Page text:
Highfields, a camper's perspective.
By Willis Keene

I look at Highfields from two perspectives, first as a 9 to 13 year old, then reflecting back 50+ years later.

From 1952-1956 I was a camper for 2 to 6 weeks each summer. Like my fellow campers, some activities we liked and some were just boring. I loved tennis, baseball and a game called capture the flag. Many inside meetings and story telling were boring. Swimming helped us all pass our junior life saving certificate. For me the scariest episode was how to deal with being grabbed from behind by the instructor and learning how to get out of a strangle hold while in the water. I passed the test after several tries but I remember this event clearly. The best memory I have is when the older campers 12 to 13 years old got to go on a canoe trip to a lake far away. Riding on the back of an army troop truck, we took our canoes and camped on a little island in the middle of the lake. I remember a large deserted cabin with magazines of western stories. This was the time of western stories on TV, and in comic books that were popular with kids our age. In my 13th year I only spent two weeks at Highfields and was happy to return to our summer cottage. The rest of the summer of 1956 I spent riding my bike around Hope with my pal Ronnie Smith earning a little money helping tourists move in and out of Hatchet Mountain cabins, the old site of Hatchet Mountain Camps. We also raked blueberries for the nicest crew boss ever, Jimmy Carver.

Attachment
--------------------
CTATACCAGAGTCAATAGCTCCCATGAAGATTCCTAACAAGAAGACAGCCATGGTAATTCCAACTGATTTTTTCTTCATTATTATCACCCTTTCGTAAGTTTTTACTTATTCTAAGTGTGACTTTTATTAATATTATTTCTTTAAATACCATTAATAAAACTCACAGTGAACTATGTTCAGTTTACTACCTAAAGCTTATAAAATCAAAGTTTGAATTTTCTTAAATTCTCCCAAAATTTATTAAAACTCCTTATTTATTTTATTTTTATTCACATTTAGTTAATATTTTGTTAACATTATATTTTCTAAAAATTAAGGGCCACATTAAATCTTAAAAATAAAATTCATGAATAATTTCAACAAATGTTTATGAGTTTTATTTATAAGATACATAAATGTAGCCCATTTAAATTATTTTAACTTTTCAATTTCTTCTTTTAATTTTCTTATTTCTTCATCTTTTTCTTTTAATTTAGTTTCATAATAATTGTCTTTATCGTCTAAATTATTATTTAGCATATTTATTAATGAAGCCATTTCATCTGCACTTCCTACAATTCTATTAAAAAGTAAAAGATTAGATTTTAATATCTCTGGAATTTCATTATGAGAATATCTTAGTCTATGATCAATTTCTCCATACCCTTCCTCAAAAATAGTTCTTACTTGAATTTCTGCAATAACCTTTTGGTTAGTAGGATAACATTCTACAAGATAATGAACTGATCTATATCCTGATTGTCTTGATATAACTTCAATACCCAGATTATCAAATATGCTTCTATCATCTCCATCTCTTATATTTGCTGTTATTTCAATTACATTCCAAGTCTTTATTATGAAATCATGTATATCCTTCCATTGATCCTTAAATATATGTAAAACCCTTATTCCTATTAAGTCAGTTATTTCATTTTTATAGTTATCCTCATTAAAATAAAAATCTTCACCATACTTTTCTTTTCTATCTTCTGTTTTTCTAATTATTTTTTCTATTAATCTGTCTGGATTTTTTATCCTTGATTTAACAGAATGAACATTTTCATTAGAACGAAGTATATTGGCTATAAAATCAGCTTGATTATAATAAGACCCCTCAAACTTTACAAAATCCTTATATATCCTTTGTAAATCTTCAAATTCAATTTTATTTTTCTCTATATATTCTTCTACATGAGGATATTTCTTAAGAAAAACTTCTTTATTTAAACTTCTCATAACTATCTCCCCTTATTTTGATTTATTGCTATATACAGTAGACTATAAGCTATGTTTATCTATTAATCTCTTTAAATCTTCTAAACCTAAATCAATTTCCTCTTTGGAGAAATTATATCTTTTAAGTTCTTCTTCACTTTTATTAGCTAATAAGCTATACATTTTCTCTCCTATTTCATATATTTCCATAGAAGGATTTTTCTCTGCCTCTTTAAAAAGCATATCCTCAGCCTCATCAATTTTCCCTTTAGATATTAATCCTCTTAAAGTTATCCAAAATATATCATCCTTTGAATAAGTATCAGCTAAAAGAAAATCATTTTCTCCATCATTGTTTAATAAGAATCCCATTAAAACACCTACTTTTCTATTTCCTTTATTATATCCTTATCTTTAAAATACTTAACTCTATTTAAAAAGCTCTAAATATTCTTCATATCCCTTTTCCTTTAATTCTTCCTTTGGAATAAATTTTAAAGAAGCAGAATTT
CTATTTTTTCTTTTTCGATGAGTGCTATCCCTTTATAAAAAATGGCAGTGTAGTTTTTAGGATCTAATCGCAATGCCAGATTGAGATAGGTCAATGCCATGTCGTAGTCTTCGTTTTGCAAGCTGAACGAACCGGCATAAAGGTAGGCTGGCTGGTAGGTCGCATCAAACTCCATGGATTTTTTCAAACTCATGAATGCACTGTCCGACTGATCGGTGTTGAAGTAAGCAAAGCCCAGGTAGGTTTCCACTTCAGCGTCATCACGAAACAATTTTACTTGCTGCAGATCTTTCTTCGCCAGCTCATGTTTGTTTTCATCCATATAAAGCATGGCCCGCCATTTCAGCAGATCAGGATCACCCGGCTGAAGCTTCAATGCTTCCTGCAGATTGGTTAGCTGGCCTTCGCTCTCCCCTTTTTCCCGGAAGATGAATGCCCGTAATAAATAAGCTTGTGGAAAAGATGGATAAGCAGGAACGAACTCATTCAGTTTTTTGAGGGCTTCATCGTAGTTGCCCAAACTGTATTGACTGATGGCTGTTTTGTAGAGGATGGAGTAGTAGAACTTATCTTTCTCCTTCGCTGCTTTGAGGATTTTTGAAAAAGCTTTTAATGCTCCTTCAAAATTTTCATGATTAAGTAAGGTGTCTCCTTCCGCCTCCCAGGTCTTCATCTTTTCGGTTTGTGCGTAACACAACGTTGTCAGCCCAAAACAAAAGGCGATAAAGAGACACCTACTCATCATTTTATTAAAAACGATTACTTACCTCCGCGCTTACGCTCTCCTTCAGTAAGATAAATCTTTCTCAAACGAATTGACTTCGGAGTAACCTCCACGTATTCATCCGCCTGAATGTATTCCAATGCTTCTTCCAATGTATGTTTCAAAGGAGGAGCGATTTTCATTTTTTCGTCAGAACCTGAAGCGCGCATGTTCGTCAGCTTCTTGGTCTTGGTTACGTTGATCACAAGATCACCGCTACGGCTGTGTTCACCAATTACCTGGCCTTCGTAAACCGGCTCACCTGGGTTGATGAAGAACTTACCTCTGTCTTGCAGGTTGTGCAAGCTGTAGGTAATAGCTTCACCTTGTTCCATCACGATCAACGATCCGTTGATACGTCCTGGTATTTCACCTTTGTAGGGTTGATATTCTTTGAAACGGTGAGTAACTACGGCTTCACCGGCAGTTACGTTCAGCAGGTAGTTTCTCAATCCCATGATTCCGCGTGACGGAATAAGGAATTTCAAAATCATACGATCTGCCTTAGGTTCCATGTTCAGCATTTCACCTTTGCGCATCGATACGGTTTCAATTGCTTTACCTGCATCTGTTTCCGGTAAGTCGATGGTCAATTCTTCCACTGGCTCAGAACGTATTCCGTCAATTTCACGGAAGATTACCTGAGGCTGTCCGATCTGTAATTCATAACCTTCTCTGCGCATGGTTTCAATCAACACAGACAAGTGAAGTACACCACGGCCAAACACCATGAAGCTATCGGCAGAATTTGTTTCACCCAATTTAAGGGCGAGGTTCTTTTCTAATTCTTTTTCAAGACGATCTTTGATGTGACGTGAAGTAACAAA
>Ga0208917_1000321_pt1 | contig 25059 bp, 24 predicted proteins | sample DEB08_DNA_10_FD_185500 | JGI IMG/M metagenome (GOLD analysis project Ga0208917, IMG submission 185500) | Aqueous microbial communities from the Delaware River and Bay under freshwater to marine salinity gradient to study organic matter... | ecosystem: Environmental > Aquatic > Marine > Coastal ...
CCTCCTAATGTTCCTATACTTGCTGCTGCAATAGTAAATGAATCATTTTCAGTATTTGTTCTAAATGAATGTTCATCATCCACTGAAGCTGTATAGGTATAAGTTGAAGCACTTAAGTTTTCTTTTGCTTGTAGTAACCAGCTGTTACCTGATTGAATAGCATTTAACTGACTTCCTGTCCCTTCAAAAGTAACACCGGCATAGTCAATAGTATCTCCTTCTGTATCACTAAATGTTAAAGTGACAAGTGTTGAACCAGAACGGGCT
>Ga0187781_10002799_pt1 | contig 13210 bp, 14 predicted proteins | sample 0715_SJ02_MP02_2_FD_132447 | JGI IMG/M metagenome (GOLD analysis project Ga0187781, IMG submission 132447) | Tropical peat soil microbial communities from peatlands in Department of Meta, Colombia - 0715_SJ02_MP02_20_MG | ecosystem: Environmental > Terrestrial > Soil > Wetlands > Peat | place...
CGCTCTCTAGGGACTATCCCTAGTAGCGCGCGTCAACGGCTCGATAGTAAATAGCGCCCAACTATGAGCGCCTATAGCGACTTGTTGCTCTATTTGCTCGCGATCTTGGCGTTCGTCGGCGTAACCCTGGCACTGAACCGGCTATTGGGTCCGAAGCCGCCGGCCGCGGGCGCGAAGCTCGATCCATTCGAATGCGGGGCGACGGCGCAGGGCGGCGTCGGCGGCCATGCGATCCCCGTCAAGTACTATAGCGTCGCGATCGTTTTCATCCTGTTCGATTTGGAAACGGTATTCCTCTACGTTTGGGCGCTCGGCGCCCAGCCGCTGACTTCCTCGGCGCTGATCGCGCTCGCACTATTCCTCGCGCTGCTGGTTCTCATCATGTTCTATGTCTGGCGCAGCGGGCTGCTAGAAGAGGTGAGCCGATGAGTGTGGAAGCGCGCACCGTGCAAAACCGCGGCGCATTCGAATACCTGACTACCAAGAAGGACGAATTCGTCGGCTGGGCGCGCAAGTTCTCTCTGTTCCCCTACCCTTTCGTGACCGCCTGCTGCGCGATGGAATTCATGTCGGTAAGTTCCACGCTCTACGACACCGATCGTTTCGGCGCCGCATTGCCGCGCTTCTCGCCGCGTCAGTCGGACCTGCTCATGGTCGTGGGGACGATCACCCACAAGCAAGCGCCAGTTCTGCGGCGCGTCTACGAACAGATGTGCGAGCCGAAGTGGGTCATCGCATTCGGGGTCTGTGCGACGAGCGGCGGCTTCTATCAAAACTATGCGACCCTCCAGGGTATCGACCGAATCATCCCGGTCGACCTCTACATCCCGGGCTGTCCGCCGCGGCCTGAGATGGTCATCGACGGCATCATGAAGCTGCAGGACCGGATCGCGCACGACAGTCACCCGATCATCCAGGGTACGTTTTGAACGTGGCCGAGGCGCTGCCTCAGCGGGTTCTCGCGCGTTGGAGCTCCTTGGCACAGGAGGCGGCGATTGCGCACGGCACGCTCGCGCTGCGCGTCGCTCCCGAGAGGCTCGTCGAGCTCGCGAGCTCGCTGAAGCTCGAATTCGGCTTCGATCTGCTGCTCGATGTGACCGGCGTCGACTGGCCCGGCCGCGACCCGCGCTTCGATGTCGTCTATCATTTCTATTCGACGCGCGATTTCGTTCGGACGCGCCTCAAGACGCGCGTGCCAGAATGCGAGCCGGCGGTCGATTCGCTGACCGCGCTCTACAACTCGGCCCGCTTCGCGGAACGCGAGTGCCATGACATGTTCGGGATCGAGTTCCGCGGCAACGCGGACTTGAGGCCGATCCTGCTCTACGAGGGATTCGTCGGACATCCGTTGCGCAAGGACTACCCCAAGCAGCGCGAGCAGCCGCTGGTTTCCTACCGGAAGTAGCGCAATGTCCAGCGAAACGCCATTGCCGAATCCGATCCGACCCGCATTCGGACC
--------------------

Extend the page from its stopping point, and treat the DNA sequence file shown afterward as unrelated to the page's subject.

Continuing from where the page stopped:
Looking back as an adult, Highfields had campers mainly from Pennsylvania, New York, Connecticut and Massachusetts. It taught us a little military regimentation. We were in uniforms and had flag raisings and lowering each day. The owner, Cleo Goderre, was a marine colonel. All of my age group faced one big issue about 10 years later, the drafts and Vietnam. Each summer I was a friend of John Godere, the Colonel's adopted son. He was killed in 1966 by a land mine in Vietnam. I was lucky in Vietnam most of us draftees were simply given a ??? for 3 months. I experienced just small firefights, and then with an immediate family member dying I was sent home. Two months later my company was ambushed and one of my friends from Camden was killed. Since then I learned other Highfields campers were lost in Vietnam.

Basically you can remember activities fun and not so fun, but your childhood friends and faces you always remember and Vietnam took many away. Sorry for being so nostalgic about Vietnam but that's the age group we look back at. Highfields gave us the faces we will always remember.

One humorous note, I learned later that a few of the campers had fathers in the mafia and sent their kids to camp in Maine saying that it "is the safest place for them".

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